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Single or Married option on your Federal Tax (Vanity)

Posted on 01/26/2012 8:12:49 AM PST by stuck_in_new_orleans

My wife and I were married back in June. We sat down to do our taxes but came across a question as we debated if we should file joint or single returns. After we were married we didn't change anything about our marital statuses at our places of employment. Inorder to file for joint return do you have to change the info on your employers paperwork?


TOPICS: Business/Economy; Miscellaneous
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My wife and I were married back in June. We sat down to do our taxes but came across a question as we debated if we should file joint or single returns. After we were married we didn't change anything about our marital statuses at our places of employment. Inorder to file for joint return do you have to change the info on your employers paperwork?
1 posted on 01/26/2012 8:12:50 AM PST by stuck_in_new_orleans
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To: stuck_in_new_orleans

Don’t even think about it. It’s really a directive to your employer as to how much to take out.


2 posted on 01/26/2012 8:15:53 AM PST by Sacajaweau
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To: stuck_in_new_orleans

Marital status is used to determine withholding.

What matters at filing time is the info on your 1040.

Well, that and that you didn’t “lie” on your W-2.


3 posted on 01/26/2012 8:16:31 AM PST by cuban leaf (Were doomed! Details at eleven.)
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To: stuck_in_new_orleans

Even if you were married on Dec 31, you can file married.
W2’s are for withholding, just change it this year if you want.


4 posted on 01/26/2012 8:19:26 AM PST by svcw (For the new year: you better toughen up, if you are going to continue to be stupid.)
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To: stuck_in_new_orleans

Congratulations on your marriage! May God bless you.


5 posted on 01/26/2012 8:22:47 AM PST by liege (I'll pay more for tomatoes, thank you.)
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To: stuck_in_new_orleans
You are married, as far as the IRS is concerned.

Your W-4 only tells your employer which withholding tables to use. You can adjust that at any time.

Be forewarned that it may change your withholding significantly. If you and your wife are both working, it might result in withholding too little.

If that's the case, you can specify on your W-4 that you are "married, but withhold at the higher single rate".

6 posted on 01/26/2012 8:25:06 AM PST by justlurking (The only remedy for a bad guy with a gun is a good WOMAN (Sgt. Kimberly Munley) with a gun)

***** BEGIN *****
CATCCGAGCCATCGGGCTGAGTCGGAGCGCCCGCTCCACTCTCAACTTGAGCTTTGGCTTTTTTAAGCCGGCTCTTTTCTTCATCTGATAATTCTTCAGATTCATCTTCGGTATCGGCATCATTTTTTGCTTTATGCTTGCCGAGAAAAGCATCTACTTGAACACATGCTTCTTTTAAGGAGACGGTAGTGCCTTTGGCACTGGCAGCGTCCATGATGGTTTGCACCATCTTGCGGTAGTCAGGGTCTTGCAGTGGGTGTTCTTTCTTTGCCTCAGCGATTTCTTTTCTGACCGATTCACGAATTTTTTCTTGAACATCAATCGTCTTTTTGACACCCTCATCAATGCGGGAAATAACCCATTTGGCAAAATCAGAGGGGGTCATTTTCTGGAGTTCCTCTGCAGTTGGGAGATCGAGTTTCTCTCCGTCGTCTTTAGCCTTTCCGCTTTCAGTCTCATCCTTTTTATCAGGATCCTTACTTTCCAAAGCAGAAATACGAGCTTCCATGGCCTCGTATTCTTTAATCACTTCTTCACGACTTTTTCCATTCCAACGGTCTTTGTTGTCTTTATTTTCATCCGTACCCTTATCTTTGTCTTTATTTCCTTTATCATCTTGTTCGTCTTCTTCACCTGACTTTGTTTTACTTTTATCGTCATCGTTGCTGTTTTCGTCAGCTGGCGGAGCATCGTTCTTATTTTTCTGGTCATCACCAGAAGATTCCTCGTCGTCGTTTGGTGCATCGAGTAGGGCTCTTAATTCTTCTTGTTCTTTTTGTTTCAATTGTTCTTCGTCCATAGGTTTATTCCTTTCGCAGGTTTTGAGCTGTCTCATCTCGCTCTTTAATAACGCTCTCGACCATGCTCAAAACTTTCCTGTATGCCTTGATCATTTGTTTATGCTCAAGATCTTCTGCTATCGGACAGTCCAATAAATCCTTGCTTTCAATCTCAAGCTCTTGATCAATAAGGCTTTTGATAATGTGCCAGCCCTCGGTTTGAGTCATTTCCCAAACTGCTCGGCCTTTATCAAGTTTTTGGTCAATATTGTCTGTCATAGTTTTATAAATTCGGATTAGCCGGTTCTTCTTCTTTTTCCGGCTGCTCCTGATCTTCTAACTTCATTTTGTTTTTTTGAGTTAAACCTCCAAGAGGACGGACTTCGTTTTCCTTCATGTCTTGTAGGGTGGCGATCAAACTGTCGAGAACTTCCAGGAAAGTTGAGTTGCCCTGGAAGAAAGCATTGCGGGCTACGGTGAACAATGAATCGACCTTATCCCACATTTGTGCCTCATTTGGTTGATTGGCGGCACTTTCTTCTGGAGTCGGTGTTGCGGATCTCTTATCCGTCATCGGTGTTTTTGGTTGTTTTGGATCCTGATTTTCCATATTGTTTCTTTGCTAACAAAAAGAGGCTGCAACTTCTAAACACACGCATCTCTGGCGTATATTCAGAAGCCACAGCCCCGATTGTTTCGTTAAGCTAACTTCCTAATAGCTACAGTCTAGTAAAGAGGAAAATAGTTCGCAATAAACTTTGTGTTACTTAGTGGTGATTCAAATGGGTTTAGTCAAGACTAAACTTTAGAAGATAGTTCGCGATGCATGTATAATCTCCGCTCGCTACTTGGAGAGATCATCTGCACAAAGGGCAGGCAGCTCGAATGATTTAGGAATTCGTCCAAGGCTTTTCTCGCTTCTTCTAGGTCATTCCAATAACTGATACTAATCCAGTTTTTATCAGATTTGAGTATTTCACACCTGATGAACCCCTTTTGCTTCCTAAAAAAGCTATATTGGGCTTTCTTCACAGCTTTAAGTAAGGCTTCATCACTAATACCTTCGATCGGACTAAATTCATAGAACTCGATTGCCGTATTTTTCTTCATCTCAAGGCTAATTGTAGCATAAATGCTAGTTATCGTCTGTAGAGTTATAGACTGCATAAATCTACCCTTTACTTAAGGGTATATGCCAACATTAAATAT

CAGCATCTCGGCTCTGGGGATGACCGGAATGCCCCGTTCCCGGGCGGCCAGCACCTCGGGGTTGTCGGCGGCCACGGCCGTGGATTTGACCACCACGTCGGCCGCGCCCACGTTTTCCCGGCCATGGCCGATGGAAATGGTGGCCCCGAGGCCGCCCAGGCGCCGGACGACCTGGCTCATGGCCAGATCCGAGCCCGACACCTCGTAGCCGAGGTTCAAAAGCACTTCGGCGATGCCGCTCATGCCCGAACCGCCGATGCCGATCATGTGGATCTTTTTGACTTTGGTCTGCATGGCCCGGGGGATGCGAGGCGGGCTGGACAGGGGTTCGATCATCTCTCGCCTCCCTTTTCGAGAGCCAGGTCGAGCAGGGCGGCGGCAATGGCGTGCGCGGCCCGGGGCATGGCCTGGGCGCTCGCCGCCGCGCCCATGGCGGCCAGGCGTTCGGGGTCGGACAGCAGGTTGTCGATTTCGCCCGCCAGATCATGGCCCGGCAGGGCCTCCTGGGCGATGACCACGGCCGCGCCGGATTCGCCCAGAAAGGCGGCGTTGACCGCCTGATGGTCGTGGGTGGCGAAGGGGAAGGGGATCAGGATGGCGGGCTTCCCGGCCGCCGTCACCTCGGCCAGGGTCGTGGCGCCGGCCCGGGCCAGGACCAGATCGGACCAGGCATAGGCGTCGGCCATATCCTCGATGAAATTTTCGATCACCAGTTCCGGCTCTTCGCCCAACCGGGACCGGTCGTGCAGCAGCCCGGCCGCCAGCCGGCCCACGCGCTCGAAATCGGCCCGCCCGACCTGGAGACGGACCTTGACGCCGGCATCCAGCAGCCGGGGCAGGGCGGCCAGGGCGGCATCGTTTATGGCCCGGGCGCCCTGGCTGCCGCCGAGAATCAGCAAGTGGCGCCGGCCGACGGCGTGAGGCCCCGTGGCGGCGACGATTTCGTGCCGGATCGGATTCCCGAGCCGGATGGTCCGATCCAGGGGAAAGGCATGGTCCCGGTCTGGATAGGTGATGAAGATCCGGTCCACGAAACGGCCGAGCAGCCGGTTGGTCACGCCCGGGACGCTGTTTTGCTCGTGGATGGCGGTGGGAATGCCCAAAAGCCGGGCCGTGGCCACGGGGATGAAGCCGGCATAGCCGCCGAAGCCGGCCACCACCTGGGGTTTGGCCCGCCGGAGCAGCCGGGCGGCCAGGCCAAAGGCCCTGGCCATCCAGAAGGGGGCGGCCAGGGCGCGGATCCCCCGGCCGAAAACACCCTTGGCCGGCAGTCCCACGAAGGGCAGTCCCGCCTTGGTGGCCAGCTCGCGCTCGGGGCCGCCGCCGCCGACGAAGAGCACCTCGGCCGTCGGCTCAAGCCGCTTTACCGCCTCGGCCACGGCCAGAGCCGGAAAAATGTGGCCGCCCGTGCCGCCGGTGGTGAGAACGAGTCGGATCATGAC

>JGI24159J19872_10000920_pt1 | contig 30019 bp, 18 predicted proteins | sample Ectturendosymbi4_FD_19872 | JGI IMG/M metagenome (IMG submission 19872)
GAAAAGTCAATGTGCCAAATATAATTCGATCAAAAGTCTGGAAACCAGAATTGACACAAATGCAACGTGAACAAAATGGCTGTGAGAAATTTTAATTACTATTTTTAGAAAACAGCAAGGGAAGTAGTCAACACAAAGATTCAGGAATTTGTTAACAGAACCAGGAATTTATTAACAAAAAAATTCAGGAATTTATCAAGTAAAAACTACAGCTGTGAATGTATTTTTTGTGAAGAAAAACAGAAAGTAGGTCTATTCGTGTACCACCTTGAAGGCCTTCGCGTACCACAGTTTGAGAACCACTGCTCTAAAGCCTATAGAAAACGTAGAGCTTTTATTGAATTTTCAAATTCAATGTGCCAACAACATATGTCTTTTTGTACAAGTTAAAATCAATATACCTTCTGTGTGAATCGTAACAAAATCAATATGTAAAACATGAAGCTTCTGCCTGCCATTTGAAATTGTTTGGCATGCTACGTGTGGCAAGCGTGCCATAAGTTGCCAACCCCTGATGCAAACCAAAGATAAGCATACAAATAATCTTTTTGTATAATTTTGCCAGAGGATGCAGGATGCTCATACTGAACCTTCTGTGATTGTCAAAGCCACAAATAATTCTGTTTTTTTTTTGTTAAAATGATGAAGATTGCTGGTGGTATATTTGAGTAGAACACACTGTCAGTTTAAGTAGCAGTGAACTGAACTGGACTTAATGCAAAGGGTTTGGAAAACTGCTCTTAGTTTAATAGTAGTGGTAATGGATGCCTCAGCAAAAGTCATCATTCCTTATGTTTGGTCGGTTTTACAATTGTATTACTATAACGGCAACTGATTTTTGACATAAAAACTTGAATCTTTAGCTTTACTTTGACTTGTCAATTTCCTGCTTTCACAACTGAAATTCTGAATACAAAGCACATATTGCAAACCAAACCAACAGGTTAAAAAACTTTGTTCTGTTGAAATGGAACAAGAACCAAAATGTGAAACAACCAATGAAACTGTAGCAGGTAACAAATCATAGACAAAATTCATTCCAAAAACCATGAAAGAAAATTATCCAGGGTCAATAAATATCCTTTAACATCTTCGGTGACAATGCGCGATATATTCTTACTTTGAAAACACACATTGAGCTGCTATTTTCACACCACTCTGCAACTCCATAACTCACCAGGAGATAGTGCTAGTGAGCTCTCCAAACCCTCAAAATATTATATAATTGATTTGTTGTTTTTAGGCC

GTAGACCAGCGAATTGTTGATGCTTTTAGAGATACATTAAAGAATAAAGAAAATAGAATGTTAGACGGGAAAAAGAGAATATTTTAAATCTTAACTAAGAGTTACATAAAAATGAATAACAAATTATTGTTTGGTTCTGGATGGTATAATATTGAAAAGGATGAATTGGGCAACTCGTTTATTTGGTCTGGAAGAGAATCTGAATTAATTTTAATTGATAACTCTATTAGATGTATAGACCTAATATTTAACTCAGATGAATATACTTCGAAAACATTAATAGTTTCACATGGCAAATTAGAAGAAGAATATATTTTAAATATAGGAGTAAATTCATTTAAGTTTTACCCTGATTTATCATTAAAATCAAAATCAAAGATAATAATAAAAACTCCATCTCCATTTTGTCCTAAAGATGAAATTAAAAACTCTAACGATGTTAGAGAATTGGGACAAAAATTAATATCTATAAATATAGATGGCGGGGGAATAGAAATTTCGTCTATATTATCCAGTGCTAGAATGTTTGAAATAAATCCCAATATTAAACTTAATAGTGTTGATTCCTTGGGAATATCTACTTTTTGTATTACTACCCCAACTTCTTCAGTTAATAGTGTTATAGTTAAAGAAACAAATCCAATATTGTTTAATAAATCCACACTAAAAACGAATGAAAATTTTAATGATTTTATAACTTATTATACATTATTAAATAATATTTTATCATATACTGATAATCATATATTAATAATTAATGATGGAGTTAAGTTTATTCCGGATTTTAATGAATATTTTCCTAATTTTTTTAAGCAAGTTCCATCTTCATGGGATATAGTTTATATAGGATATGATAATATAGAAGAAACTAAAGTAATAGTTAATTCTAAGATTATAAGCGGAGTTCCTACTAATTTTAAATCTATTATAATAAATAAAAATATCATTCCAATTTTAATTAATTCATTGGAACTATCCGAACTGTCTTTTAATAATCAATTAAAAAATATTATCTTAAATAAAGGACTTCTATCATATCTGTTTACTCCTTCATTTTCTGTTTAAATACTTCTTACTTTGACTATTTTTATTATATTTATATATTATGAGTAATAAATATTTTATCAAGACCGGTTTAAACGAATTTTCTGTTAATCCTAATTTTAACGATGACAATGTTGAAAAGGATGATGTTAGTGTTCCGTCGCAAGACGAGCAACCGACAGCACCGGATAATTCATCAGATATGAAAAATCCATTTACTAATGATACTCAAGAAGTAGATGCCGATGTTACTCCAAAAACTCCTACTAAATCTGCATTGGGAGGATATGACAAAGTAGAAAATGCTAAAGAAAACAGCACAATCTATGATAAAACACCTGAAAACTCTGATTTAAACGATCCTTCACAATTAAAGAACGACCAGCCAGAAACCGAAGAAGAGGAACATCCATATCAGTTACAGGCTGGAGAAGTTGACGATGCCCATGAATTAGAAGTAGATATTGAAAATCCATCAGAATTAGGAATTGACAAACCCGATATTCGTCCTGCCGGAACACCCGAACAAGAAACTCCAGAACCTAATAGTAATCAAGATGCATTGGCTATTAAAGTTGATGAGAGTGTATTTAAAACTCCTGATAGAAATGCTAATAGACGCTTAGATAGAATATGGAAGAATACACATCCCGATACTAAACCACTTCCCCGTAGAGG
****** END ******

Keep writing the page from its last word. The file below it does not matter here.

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To: liege

Thanks, and thanks to everyone for the advice


7 posted on 01/26/2012 8:25:44 AM PST by stuck_in_new_orleans
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To: stuck_in_new_orleans

Congratulations. Wish you many years of wedded bliss. No you do not. The W-4 form you file with your employers is to direct them on the proper amount to withhold from your pay. Enjoy your refund. :-) probably won’t be there by Fat Tuesday.


8 posted on 01/26/2012 8:25:58 AM PST by mainevet (Get an M1911 or two or three or four)
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To: stuck_in_new_orleans

I agree - for IRS purposes, you were married for 2011. You can file Married-jointly or Married-separately, but can’t claim “single”. You may not like what you see, when you finish this exercise. If you both work you may well have under-withheld.


9 posted on 01/26/2012 8:30:18 AM PST by Tandem (What ever happened to personal responsibility & self-reliance?)
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To: stuck_in_new_orleans
The paperwork with the employer matters not. It is your legal status as of 12/31/2011 and that sounds like "married." Your best bet is to get IRS Publication 17 and read about filing statuses. Chances are you will determine that filing as Married Filing Jointly beats the heck out of Married Filing Separately. Use a tax program (several available online for free if you don't actually file through them) and try the different combos.
10 posted on 01/26/2012 9:04:56 AM PST by NonValueAdded (Limbaugh: Tim Tebow miracle: "He had atheists praying to God that he would lose.")
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